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My Journey to the Clouds

It’s late May in Springfield, Illinois, which means the end of the school year and the beginning of summer break. As a parent of older teenagers, I get to witness firsthand their shift from school mode into work mode. It’s an exciting time of year for them, and a fond memory for me… it seems like just yesterday I was in their shoes.

That’s especially true of my middle son’s experience, who is leaving his college campus behind and heading off to his first corporate internship. Year after year, I see new LRS summer interns arrive, and remember fondly my own summer internships with two IT organizations founded by a true pioneer of information technology: H. Ross Perot.

Ross Perot was many things, but aside from his brief venture into politics, he is probably most famous for establishing the IT giants Electronic Data Systems (EDS) in 1962 and his eponymous Perot Systems in 1988. Both changed the computing world in profound ways, as I learned during my internships at these organizations. Some would argue that Mr. Perot was the genius behind the Cloud computing model.

According to Wikipedia:

Cloud computing is the on-demand availability of computer system resources, especially data storage (cloud storage) and computing power, without direct active management by the user. Large clouds often have functions distributed over multiple locations, each of which is a data center. Cloud computing relies on sharing of resources to achieve coherence and typically uses a pay-as-you-go model, which can help in reducing capital expenses but may also lead to unexpected operating expenses for users.

What does that have to do with Ross Perot and his early businesses? Everything. Perot was initially a salesman for IBM, pitching mainframe computers to large organizations. He was very successful at this but realized that a lot of potential customers could not justify the up-front capital costs to purchase, operate, and maintain a huge liquid-cooled computing behemoth.

Remember, mainframe computers at that time required dedicated climate-controlled rooms, typically with raised floors, expensive tape storage, miles of thick cables, etc. Not to mention the highly-skilled programmers and operators to keep it all running. Perot knew that most of his customers’ data centers sat unused at night and on weekends. While those huge organizations looked at this unused computing power as the “cost of doing business,” Perot saw it as wasted potential.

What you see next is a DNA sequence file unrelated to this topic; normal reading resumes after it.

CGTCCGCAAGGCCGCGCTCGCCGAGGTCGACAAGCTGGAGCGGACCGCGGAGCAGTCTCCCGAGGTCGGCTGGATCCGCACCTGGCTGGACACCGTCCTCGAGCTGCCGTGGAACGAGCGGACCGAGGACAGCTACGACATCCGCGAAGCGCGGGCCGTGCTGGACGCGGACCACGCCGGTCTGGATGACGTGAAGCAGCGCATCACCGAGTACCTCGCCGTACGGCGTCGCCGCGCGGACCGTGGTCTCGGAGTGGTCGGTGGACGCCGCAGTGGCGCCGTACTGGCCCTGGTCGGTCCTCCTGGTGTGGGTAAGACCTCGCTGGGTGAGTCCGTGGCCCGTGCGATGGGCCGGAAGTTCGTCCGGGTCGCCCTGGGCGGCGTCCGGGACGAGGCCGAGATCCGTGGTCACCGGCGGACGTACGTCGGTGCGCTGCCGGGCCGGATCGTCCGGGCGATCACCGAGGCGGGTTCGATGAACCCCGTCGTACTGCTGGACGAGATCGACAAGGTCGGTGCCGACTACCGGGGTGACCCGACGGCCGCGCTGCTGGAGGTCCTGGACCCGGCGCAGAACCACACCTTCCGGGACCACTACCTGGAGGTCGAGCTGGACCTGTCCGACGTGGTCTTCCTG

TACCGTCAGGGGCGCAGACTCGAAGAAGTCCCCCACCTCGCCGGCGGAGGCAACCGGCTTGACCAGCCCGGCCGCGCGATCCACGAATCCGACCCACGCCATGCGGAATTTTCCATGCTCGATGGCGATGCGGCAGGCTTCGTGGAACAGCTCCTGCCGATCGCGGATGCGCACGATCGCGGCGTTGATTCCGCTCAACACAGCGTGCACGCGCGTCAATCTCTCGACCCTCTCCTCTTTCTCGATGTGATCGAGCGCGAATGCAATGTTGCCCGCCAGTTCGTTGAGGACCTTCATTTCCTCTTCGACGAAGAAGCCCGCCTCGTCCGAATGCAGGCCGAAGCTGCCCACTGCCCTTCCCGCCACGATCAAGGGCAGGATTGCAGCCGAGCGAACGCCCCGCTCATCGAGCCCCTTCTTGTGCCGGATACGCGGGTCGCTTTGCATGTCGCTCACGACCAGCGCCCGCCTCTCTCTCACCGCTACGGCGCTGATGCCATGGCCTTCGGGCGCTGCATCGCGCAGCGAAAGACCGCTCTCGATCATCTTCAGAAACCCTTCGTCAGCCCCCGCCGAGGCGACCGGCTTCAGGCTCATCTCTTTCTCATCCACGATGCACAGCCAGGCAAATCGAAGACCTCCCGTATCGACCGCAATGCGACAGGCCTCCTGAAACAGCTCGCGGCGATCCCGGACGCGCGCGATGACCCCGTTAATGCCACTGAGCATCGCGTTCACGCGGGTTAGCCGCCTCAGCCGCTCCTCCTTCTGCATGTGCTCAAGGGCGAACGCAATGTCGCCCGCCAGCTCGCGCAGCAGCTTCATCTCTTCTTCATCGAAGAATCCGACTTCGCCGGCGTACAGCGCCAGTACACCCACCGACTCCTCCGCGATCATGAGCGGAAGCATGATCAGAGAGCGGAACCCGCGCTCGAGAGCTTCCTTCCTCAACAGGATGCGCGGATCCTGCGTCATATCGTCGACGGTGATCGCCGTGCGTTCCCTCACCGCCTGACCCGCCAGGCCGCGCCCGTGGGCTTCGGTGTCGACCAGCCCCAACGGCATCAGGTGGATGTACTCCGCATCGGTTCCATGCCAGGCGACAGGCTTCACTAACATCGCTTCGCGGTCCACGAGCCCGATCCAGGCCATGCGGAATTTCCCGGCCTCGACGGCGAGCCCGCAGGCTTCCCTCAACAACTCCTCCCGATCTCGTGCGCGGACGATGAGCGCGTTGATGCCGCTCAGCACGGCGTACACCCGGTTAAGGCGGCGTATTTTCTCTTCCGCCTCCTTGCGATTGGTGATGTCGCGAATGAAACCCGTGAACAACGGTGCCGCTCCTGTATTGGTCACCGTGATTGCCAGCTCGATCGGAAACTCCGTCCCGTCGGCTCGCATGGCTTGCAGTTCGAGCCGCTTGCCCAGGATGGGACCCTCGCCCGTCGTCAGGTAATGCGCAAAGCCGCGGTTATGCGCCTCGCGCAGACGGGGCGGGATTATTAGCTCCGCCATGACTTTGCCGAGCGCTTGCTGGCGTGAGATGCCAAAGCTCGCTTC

His idea: rent computing time from these large organizations during the off-hours and sell computing time to those organizations who could not afford data centers of their own. Meanwhile, he could provide his own teams of IT professionals to do the work on behalf of the outsourcing customers. His proposal gave mainframe owners a way to defray their hardware expenses, gave smaller companies a way to get in the computing game at a lower entry cost, and his own company a steady stream of billable service hours. A Texas-sized Win-Win-Win proposition.

He initially pitched the idea to IBM management, which did not see the potential. So he quit his job at IBM, founded EDS, and proved to the world the viability of this business model. When companies realized they could get the milk without buying the cow – or more precisely, get the computing power without buying the hardware, personnel, etc. – they jumped at the chance.

Today, Cloud computing is taking the benefits of this approach to the next level. Computing power and data storage can be thought of almost as a utility; buy as much as you need, when and where you need it, and pay much less during periods of lower demand. Companies of all sizes have embraced this flexibility and the benefits thereof. However, there is one element of computing that does not fit as easily into this model: output management. Printers are electromechanical devices that put toner on paper. Scanners are electromechanical devices that turn images of hardcopy pages into data. Both require hardware at the point of document use.

Luckily, LRS offers a way to marry the best elements of Cloud computing with the flexibility and reliability of the LRS output management suite. Our LRS Managed Services solution (highlighted in our recent “Fresh Perspectives” series of this Blog), provides you a steady supply of milk while our staff tends to the cows – a benefit tempting to even some of the world’s largest global corporations. For organizations that want more hands-on control of their print environments but still want to leverage Cloud capabilities, stay tuned for an upcoming announcement on this Blog. Once again, LRS has you covered.